Clarence’s Clarion Call – Immigration

     by Clarence Rempel, WDC Conference Minister

“For the Lord your God is God of gods and Lord of lords, the great God, mighty and awesome, who shows no partiality and accepts no bribes. He….loves the foreigners residing among you, giving them food and clothing. And you are to love those who are foreigners, for you yourselves were foreigners in Egypt” (Deuteronomy 10:17-19). Two motivations are given for extending hospitality to immigrants. First, the people of God are to mimic the Almighty God in loving the foreigner. Second, people are reminded of their own oppression and suffering as immigrants and asked to turn that memory into compassionate action.

Hospitality to immigrants is not a minor concern in Scripture. This is one of at least fifteen paragraphs in the book of Deuteronomy alone. The prophets send reminders. “Do no wrong or violence to the foreigner” (Jeremiah 22:3). Jesus includes it as one of the primary criteria of God’s judgment. “For I was hungry and you gave me nothing to eat, I was thirsty and you gave me nothing to drink, I was a stranger and you did not invite me in…” (Matthew 25:42-43).

How do these biblical instructions guide us as disciples of Jesus in the current national immigration debate?

1.      Action. The most powerful intervention by the church is simply living out the instruction of Scripture and the example of Jesus in extending hospitality and care to those who are most vulnerable in our neighborhood. I have been blessed by Western District Conference churches simply sharing food and faith and providing shelter and jobs to “strangers” they find in their communities. Being the good news is the church’s best initiative.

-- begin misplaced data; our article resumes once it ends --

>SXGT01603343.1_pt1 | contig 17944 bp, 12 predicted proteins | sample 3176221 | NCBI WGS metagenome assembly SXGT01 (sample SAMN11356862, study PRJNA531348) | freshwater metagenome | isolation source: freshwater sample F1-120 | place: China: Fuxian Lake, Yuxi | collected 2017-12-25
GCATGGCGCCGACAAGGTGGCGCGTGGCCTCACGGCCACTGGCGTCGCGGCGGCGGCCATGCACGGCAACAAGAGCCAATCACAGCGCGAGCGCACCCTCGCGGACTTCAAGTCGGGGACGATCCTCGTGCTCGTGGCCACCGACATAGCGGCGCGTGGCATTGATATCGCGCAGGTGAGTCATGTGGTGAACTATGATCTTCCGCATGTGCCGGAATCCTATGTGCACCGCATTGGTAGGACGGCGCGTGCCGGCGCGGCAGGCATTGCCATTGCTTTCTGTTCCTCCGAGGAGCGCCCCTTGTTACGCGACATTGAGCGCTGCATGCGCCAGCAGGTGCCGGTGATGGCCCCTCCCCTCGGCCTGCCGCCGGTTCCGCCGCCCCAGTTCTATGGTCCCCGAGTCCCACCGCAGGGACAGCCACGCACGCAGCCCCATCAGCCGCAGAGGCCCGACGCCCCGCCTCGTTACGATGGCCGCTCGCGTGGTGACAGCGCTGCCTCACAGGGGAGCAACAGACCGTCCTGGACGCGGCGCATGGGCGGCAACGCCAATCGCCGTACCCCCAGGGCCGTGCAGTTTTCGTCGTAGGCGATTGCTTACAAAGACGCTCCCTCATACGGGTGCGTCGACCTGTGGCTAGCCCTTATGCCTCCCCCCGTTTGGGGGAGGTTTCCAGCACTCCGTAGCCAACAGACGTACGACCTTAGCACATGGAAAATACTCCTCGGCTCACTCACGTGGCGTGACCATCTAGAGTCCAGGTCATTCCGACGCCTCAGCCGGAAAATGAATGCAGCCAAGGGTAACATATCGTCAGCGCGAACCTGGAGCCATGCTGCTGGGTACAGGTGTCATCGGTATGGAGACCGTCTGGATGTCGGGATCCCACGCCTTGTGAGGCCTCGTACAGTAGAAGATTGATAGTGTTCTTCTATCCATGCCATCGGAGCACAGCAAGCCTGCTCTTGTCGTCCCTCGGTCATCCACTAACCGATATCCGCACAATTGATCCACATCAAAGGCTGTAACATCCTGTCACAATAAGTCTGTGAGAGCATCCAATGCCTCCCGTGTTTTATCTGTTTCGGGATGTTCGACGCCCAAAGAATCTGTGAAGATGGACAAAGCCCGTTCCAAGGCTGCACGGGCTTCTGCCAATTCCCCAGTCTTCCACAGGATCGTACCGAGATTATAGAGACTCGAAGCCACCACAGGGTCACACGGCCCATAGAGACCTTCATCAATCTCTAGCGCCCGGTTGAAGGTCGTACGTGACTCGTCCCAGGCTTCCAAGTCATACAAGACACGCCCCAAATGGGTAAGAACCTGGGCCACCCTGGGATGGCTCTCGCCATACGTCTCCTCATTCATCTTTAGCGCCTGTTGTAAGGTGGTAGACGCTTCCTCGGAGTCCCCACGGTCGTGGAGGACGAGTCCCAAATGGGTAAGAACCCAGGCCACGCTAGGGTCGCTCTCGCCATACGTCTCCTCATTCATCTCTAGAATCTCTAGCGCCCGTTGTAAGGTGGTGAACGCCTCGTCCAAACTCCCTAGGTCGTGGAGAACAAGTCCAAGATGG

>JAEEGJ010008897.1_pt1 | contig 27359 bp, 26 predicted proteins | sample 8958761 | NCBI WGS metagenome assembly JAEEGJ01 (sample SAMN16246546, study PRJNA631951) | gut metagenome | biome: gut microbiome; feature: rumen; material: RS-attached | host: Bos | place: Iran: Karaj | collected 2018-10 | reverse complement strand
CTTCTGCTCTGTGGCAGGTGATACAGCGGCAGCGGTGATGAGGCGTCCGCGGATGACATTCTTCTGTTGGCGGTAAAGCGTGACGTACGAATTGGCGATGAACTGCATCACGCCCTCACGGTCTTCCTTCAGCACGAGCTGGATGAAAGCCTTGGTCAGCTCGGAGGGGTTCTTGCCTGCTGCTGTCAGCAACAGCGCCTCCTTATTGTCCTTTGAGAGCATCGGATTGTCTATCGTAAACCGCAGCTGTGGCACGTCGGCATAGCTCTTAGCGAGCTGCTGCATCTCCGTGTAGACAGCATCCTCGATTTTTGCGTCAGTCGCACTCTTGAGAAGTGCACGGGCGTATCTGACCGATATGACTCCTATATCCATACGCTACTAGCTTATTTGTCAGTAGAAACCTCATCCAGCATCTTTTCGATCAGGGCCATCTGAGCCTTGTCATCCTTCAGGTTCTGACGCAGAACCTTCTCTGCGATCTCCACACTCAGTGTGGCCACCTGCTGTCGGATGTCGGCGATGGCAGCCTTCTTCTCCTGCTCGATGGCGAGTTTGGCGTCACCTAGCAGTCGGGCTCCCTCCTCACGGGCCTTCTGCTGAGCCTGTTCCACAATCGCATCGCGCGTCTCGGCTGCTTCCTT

2.      Prayer. “I urge, then, first of all, that petitions, prayers, intercession and thanksgiving be made for everyone – for kings and all those in authority, that we may live peaceful and quiet lives in all godliness and holiness” (I Timothy 2:1-2). Certainly, this is a time to pray God’s wisdom and mercy for our members of Congress as they seek to reform immigration law in ways that care for people. My daughter, a migrant worker attorney, noted that the recent Senate Immigration Bill “guarantees transparency and accountability in the hiring of internationally recruited workers” who have often paid high up-front fees to recruiters who in turn keep them permanently indebted in low pay jobs.

3.      Learn. I look forward to learning more by traveling to Mexico and to the border with BorderLinks during the Phoenix 2013 Assembly this week. At our Western District Reference Council in March, I learned that until the late 1800s there were no laws or limitations on immigration to the United States. I learned that wars and economics create the push and pull of immigration. People move seeking food and safety because of dire circumstances. Addressing those underlying circumstances is far more cost effective than building and maintaining fences. The Western District Immigration Task Force is ready to provide sermons and seminars to churches wanting to learn more.

4.      Advocate. Mennonite Central Committee continues to provide up to date information on how best to communicate our desires for immigrant hospitality to our legislators. Tammy Alexander from MCC will be with us at our Assembly on August 3 with a seminar “Immigration Reform: Where It Stands and How You Can Help.” The Task Force will also be there with information at a table display.

God “loves the foreigners residing among you…you are to love those who are foreigners.” How are you responding?